Richmond artist turns trashcans into art pieces, teaches youth
on December 9, 2013
Richmond artist Daud Abdullah no longer sees trashcans as garbage receptacles.
“We take trashcans and turn them into treasure boxes,” he said.
Abdullah, 53, is a mosaic artist with a history of transforming ordinary or run down things into pieces of art.
He recently received a $3,000 grant from the city to decorate most of its 300 trashcans with his mosaic art and to teach youth. He was chosen based on his work decorating two trashcans located at Civic Center Plaza. He decorated the bins with mosaic pieces, including one that features Rosie the Riveter and the words, “Richmond we can do it!”
A 17-year Oakland resident before he relocated to Richmond in early 2013, Abdullah took on his first public art project in Maxwell Park a few years ago, serving as a lead artist.
“We had a bathroom (at the park) that was in really bad shape,” he said. “It took about five years, but we completely mosaicked the whole building.”
He said he wanted his next public art project to avoid a big bureaucratic approval process.
“That’s when I found the thing with trashcans,” he said. Abdullah decorated about 30 Oakland trashcans before moving on to Richmond.
Abdullah made his first two trashcan mosaics earlier this year through the Richmond Art Center after city officials went there looking for artists to decorate trash bins as part of an improvement project.
“They came out great,” said Chris Chamberlain, Richmond’s Parks and Landscaping superintendent. “The cans look significantly better than the old, plain beat-up trashcans.”
The city Parks and Landscaping department is working closely with Abdullah, dropping off and picking up trashcans from him at his Bridge Storage and Art Spaces studio.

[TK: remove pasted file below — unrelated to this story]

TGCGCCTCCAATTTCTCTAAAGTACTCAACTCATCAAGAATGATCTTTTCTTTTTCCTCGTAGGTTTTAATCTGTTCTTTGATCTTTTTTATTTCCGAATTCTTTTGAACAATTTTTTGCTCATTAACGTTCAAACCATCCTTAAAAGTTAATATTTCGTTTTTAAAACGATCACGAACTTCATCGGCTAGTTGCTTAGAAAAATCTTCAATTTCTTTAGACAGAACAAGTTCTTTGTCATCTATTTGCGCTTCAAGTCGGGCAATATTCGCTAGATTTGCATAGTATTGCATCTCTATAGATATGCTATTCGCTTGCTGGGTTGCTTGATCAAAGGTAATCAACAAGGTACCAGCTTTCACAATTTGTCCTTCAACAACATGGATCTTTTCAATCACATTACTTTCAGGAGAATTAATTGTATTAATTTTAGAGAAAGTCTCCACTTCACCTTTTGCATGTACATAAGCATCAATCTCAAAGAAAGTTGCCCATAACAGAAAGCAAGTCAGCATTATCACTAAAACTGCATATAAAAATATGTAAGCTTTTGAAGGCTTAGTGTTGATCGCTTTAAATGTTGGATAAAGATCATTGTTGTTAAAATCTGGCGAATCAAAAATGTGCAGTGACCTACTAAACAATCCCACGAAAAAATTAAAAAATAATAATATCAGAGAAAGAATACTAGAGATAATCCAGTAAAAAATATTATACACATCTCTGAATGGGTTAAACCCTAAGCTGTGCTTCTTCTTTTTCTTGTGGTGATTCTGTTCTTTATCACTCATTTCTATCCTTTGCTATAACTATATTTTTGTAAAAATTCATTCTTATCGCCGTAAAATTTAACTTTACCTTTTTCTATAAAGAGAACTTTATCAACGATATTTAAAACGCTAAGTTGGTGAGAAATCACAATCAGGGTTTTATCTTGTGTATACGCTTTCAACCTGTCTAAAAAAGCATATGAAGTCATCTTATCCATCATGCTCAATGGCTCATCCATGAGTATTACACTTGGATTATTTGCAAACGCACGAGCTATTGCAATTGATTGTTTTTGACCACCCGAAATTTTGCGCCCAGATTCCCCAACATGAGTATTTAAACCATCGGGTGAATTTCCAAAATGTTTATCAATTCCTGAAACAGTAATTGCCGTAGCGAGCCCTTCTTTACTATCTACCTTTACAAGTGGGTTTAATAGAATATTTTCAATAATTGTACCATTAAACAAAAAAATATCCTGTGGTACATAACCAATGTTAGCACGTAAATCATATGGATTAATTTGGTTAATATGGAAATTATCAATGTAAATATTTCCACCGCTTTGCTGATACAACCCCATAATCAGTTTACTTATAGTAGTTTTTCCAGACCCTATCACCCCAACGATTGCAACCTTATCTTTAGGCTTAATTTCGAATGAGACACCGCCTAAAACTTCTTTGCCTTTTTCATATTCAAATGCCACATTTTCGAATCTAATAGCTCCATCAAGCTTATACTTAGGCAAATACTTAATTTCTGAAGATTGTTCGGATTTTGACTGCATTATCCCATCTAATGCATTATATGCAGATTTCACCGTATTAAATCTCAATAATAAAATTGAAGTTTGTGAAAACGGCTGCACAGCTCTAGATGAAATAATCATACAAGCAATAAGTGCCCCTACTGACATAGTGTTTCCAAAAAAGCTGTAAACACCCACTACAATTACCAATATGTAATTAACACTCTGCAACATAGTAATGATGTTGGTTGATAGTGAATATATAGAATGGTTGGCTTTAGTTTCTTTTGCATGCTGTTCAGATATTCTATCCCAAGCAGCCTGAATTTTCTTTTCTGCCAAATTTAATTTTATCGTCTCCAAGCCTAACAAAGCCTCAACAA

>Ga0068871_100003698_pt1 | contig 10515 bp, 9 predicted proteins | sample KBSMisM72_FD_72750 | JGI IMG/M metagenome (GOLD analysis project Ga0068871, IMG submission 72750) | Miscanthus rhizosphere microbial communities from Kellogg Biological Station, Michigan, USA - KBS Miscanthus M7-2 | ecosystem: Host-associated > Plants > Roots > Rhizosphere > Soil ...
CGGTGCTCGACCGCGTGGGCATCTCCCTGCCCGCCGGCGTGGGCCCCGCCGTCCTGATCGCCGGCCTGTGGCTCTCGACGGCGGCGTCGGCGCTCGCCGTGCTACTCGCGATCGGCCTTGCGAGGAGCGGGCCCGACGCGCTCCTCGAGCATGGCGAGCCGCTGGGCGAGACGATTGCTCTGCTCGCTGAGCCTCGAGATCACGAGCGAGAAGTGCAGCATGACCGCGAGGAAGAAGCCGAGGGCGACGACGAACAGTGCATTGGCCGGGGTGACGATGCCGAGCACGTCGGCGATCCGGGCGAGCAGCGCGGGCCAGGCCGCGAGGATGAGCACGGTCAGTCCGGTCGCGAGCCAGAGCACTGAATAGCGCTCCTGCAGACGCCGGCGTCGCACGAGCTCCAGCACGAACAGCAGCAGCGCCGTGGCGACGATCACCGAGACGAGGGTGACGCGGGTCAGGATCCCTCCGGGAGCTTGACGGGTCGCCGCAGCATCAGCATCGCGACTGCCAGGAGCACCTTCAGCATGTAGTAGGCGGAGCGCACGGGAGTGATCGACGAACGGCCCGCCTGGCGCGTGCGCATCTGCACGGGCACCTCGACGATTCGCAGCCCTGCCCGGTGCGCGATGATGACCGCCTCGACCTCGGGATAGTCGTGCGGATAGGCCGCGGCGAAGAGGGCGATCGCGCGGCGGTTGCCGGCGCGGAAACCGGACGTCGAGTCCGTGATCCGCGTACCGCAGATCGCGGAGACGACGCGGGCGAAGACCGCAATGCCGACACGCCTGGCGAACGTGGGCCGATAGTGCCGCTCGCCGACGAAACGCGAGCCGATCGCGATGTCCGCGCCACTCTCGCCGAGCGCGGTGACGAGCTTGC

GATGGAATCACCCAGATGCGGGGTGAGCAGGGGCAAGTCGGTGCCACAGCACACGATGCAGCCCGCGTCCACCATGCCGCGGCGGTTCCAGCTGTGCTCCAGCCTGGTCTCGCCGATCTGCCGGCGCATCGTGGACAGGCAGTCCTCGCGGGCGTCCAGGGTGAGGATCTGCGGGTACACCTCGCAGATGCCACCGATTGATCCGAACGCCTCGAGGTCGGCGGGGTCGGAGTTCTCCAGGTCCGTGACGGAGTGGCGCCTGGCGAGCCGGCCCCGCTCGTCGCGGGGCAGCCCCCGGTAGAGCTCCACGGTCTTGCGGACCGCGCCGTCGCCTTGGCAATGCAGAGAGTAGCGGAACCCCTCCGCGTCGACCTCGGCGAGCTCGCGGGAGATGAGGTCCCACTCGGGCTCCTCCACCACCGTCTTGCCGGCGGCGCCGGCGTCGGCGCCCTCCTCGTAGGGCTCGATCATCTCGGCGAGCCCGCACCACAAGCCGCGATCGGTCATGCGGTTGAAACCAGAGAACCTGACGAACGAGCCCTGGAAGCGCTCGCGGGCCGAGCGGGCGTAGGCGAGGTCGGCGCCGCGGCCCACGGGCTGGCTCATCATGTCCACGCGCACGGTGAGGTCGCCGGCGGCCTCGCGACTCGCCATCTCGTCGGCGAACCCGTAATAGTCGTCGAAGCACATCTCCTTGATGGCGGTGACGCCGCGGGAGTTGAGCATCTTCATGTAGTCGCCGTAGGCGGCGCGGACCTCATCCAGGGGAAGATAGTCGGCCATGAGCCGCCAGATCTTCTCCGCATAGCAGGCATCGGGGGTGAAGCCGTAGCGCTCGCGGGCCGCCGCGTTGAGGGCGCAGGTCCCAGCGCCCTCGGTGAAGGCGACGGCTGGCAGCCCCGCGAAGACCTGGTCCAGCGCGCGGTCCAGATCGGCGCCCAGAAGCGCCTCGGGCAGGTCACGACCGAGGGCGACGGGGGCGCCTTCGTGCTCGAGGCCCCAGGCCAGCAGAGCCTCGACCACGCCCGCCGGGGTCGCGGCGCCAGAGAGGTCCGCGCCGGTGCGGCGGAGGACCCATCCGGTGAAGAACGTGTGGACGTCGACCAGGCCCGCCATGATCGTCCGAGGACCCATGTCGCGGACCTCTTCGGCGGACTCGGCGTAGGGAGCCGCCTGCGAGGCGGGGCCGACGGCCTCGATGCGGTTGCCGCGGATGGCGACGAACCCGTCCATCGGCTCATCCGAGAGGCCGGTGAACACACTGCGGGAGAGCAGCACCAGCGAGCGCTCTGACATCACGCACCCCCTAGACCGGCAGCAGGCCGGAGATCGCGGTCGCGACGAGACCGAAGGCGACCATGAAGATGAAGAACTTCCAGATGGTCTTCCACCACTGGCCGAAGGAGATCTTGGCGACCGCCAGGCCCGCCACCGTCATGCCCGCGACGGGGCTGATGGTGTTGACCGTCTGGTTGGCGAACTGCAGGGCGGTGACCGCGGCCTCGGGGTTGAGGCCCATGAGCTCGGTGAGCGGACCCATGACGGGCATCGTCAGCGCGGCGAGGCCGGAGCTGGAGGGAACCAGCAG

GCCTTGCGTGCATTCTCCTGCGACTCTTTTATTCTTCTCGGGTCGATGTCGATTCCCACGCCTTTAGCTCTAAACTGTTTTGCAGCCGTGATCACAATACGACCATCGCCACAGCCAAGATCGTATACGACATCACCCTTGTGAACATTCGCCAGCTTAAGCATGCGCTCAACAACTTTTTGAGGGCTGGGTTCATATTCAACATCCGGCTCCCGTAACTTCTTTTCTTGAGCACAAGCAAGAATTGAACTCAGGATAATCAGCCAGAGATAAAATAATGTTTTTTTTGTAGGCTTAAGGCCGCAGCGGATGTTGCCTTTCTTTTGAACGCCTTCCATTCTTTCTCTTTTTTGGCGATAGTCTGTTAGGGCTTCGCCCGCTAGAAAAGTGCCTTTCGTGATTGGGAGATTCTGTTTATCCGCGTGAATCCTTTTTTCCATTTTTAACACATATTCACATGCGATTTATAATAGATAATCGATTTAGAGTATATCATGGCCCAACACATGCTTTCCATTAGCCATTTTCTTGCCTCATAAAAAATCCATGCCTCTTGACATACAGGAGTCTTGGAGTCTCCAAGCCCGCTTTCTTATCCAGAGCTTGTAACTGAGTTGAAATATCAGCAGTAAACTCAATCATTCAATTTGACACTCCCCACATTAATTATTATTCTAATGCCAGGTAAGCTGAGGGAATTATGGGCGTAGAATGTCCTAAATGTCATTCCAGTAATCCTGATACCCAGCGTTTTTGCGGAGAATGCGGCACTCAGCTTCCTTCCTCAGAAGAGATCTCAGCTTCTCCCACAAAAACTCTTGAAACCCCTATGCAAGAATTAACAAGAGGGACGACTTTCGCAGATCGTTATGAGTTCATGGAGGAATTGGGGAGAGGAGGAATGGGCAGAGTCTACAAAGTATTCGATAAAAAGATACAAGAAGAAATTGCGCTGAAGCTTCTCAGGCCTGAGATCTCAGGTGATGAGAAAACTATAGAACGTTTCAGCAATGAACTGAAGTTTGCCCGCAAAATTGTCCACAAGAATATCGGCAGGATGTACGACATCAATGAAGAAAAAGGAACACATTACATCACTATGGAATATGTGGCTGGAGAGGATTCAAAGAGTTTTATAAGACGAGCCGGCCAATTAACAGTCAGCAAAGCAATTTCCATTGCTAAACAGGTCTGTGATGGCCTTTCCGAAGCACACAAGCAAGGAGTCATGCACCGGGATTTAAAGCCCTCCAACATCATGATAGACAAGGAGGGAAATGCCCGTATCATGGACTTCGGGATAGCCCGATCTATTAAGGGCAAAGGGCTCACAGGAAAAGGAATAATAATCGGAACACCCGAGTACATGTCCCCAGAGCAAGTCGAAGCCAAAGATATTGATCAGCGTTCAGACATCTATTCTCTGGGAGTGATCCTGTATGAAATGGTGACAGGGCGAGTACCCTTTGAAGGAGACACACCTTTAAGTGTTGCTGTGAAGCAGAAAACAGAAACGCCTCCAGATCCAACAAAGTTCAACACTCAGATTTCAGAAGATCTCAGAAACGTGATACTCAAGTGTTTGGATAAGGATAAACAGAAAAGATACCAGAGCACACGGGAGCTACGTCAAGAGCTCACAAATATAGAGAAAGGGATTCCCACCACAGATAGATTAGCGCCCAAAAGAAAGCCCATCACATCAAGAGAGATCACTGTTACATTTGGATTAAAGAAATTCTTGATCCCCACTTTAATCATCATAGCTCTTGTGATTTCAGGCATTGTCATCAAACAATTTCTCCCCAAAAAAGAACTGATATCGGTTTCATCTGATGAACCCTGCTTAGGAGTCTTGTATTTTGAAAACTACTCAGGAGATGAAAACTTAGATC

After his initial success with the trashcan mosaics, Abdullah began teaching mosaic classes at the Richmond Art Center. Working with young, aspiring artists at the center, Abdullah can point to 14 trashcans along the Richmond Greenway that now feature mosaic art alongside building murals and other art pieces.
“That’s what I love about the workshops when I teach the youth. It’s like, now you’re empowering. Now you can have some pride,” he said. “That’s what it’s all about — to make this a pretty place.”
Abdullah said he plans to work with high school students at Kennedy and Richmond to create the next series of trashcan mosaics. “I’ll give them a quick lesson on how to use all this stuff and let them loose,” he said.
Chamberlain said the city plans to place the beautified trashcans near community centers, city buildings and other public places.
Abdullah said he hopes the work will inspire the students to create more art. “Art conveys so much,” he said. “Maybe that will steer a wannabe tagger. I don’t mind a mosaic tag. Crazily enough, I did some in Oakland myself. I did glass smiley faces on rocks.”
For Abdullah mosaic public artwork is rewarding and can be full of metaphors.
“All the pieces represent the people,” he said. “So it’s great to be able to do and put it out in the public to see and take something as simple as a trashcan and say, ‘we can make a trashcan look pretty.'”
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